As part of this operation, the GoM significantly expanded the meteorological observation network, from 36 to 63 Automated Weather Stations (AWS), ensuring much-improved climate data collection, management and forecasting and allowing more effective early warning and disaster preparation, especially for poor and agricultural communities.
Despite constraints posed by COVID-19, the Cat DDO also helped the GoM expand the water and sewerage network to provide people access to safe water and adequate sanitation, with almost 70% and 80% water and sewerage coverage. This increased access provided before the pandemic struck enabled the government to respond during the crisis when 47 islands requested emergency water supply.
Bank Group Contribution
The success of this pioneering operation was due to GoM commitment and a Bank team drawn from three Global Practices – Climate Change and Disaster Risk Management; Macro Economics & Fiscal Management; and Health, Nutrition and Population. The Maldives used its Concessional Core IDA Allocation to fund 50 percent of the $10.2 million Cat DDO amount and the rest was financed by IDA’s overall resources. The Cat DDO’s front fee, commitment fee and renewal fee were set at zero percent. The Cat DDO also helped pre-position grant funds for health emergencies through co-financing from the PEF that have proved successful during the COVID-19 outbreak.
The United Nations Development Programme (UNDP), United Nations Environment Program (UNEP), the World Health Organization (WHO) and the United Nations International Children’s Emergency Fund (UNICEF) are key partners in the areas supported by this operation. UNDP has provided technical assistance NDMA to build disaster-risk management capacity and develop key documents such as NEOP and NDMP. UNEP is supporting the Ministry of Environment and Energy’s Climate Change Department to develop Maldives’ National Adaption Plans (NAPs). WHO, UNICEF and other UN agencies have supported the GoM in preparing the Health Emergency Operation Plan, which provides guidance and structure to the MoH and partner institutions and stakeholders. WHO supported the GoM in establishing the Health Emergency Operation Center (HEOC) and provides continuous support to the country in meeting its International Health Regulations (IHR) core capacities.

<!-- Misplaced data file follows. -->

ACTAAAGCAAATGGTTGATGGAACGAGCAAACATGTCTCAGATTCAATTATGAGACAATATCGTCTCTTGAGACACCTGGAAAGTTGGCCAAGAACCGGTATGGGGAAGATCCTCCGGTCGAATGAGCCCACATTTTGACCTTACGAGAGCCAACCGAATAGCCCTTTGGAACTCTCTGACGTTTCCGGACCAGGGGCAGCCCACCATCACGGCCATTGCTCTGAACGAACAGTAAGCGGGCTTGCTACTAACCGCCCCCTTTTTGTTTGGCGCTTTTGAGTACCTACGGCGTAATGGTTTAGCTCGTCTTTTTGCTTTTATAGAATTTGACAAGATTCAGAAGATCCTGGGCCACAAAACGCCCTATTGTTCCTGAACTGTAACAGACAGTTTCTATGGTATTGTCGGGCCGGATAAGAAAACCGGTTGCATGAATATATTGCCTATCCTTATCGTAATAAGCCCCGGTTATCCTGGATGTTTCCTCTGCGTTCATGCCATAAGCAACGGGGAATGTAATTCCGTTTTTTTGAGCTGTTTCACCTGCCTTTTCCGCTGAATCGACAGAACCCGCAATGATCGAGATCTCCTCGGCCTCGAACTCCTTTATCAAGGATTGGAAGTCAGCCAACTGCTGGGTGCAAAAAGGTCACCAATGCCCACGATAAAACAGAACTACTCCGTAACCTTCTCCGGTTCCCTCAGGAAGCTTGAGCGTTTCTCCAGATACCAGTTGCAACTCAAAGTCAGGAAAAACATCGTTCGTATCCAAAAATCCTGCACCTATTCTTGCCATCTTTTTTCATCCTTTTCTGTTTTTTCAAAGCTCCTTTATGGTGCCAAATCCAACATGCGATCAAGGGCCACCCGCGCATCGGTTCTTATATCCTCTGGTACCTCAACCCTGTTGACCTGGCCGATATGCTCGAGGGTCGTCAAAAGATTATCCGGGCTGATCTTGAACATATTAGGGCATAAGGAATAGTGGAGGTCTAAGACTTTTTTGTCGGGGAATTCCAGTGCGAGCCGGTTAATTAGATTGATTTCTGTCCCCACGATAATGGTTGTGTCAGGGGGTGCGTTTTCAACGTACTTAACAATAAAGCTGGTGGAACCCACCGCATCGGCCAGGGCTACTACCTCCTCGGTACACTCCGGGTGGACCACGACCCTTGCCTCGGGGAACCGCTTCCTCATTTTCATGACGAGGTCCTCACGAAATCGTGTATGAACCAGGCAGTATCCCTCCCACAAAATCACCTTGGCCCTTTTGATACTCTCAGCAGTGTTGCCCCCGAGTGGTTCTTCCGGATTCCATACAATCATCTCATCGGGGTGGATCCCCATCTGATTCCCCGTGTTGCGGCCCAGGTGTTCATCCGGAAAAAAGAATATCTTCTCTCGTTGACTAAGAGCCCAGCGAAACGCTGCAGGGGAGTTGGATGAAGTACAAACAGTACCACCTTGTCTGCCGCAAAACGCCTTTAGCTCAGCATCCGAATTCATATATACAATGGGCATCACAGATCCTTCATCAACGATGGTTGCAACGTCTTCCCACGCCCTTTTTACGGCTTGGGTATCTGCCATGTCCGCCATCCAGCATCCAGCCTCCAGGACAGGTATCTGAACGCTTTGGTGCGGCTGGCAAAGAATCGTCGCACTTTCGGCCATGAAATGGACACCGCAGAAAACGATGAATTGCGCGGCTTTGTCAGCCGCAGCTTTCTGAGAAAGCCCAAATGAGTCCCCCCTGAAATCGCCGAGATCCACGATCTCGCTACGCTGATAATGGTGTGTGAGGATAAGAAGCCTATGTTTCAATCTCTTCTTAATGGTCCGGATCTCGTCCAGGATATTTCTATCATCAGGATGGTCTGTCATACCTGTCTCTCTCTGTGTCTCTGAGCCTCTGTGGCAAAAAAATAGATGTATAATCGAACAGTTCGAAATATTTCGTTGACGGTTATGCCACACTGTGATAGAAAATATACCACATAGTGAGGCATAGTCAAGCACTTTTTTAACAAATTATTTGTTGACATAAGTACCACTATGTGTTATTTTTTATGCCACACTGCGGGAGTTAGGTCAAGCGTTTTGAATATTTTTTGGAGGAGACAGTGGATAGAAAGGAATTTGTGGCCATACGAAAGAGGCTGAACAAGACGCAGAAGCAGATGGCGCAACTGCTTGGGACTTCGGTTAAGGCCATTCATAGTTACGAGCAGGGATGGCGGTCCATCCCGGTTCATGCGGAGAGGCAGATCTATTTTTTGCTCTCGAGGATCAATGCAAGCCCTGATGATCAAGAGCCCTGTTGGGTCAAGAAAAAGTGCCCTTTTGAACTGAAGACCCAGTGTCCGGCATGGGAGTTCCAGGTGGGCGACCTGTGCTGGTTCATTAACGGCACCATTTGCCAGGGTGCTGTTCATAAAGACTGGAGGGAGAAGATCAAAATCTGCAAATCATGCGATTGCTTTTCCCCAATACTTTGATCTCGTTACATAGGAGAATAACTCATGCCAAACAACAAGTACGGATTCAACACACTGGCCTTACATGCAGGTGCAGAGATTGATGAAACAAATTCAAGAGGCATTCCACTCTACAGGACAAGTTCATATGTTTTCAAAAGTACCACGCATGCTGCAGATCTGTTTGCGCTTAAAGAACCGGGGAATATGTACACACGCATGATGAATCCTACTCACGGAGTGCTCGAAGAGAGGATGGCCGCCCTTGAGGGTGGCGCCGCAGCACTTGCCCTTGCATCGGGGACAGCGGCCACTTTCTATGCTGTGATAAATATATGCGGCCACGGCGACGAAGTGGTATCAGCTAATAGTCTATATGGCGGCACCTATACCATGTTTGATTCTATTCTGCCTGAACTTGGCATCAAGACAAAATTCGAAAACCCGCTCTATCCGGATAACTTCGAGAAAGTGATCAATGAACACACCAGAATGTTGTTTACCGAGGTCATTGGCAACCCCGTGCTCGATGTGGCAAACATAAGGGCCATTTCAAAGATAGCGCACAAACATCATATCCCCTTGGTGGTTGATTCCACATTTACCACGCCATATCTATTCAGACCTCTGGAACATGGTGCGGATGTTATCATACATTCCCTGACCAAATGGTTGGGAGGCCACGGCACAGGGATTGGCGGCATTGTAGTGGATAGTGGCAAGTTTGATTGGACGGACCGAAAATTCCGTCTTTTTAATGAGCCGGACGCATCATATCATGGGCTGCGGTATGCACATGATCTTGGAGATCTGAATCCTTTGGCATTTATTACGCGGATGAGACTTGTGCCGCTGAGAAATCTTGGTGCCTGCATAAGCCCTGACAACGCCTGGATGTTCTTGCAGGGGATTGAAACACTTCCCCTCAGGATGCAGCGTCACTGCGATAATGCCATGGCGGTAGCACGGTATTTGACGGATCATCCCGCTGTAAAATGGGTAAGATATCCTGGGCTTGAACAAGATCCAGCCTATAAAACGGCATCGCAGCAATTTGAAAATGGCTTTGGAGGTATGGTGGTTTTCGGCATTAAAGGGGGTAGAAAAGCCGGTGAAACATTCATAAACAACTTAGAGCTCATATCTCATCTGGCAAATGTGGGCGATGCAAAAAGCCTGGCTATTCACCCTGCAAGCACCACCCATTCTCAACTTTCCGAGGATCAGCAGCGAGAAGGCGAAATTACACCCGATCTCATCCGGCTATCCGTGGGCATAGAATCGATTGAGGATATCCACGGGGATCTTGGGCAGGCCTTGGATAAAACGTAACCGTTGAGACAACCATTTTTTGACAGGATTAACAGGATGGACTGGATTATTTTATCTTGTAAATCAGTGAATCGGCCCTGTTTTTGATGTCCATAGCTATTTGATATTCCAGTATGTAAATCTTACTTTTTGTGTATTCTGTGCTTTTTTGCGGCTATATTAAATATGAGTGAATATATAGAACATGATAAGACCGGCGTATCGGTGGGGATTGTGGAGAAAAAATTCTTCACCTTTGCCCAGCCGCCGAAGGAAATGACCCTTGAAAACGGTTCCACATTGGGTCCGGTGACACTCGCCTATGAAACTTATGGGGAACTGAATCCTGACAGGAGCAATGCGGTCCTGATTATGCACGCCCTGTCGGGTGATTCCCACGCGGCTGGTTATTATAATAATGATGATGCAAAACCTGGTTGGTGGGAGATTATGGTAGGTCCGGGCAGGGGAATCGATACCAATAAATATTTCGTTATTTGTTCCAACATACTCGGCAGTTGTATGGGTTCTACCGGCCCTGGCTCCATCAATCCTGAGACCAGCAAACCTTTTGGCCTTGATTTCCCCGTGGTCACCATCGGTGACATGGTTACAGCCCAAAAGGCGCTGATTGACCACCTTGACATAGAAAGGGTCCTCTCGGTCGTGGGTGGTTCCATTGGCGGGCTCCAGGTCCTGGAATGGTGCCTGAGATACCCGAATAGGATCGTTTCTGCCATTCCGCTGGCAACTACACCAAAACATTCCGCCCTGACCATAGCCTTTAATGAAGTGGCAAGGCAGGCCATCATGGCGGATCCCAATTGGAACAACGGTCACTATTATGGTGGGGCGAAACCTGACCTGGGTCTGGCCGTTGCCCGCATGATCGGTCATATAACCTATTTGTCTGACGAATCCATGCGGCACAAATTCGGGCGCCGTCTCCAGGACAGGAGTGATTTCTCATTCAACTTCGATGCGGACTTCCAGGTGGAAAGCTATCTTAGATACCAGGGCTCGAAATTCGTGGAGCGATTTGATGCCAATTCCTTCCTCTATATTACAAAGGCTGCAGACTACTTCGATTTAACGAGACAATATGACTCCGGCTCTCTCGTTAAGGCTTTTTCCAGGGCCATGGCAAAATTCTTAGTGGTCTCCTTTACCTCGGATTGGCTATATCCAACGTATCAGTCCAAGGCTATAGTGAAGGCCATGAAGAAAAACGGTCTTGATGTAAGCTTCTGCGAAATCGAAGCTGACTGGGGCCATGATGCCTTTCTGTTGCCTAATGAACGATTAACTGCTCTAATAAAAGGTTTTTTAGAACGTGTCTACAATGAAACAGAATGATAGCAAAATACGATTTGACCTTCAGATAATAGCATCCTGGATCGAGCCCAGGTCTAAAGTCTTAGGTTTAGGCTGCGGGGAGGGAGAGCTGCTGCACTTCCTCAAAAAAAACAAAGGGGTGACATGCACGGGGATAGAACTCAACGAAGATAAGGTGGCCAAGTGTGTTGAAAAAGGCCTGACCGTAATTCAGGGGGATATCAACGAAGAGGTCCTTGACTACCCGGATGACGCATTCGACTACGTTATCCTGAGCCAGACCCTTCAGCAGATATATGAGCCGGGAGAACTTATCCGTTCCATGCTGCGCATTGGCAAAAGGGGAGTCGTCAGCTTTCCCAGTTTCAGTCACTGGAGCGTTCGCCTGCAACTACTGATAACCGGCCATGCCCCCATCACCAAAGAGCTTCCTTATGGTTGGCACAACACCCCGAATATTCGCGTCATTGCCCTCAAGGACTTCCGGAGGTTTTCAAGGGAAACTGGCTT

The GoM is strongly committed to the reforms foreseen in the Cat DDO and to building a more disaster-resilient country. It plans to support and complement the following policy reforms, indicated as Prior Actions, under the relevant government authority: National Disaster Management Authority (Ministry of Defense), Building Code (Ministry of National Planning Housing and Infrastructure), Nationally Determined Contributions Implementation Plan (Ministry of Environment), National Water and Sewerage Regulations (Ministry of Environment), Health Emergency Operation Plan (Ministry of Health), and Health Emergency Operations Center (Ministry of Health).
The effective operation of the Cat DDO reflects the GoM’s serious commitment to a resilience agenda and the Bank’s long-term commitment to helping the country better manage disaster risk and become more resilient to the impacts of climate change. The experience with the Cat DDO is expected to pave the way for similar innovative projects in the region and elsewhere.
All Maldivians have benefited from the result of funding released by the Cat DDO, particularly the 42 percent of the population living within 100 meters of the shore and subject to the impact of rising waters. The number of poor in the atolls is seven times higher than in Male. The reform program, supported through the Cat DDO and PEF, is further expected to have a positive impact on poverty and social conditions as progress is made in national disaster risk management and vulnerability reduction strategies.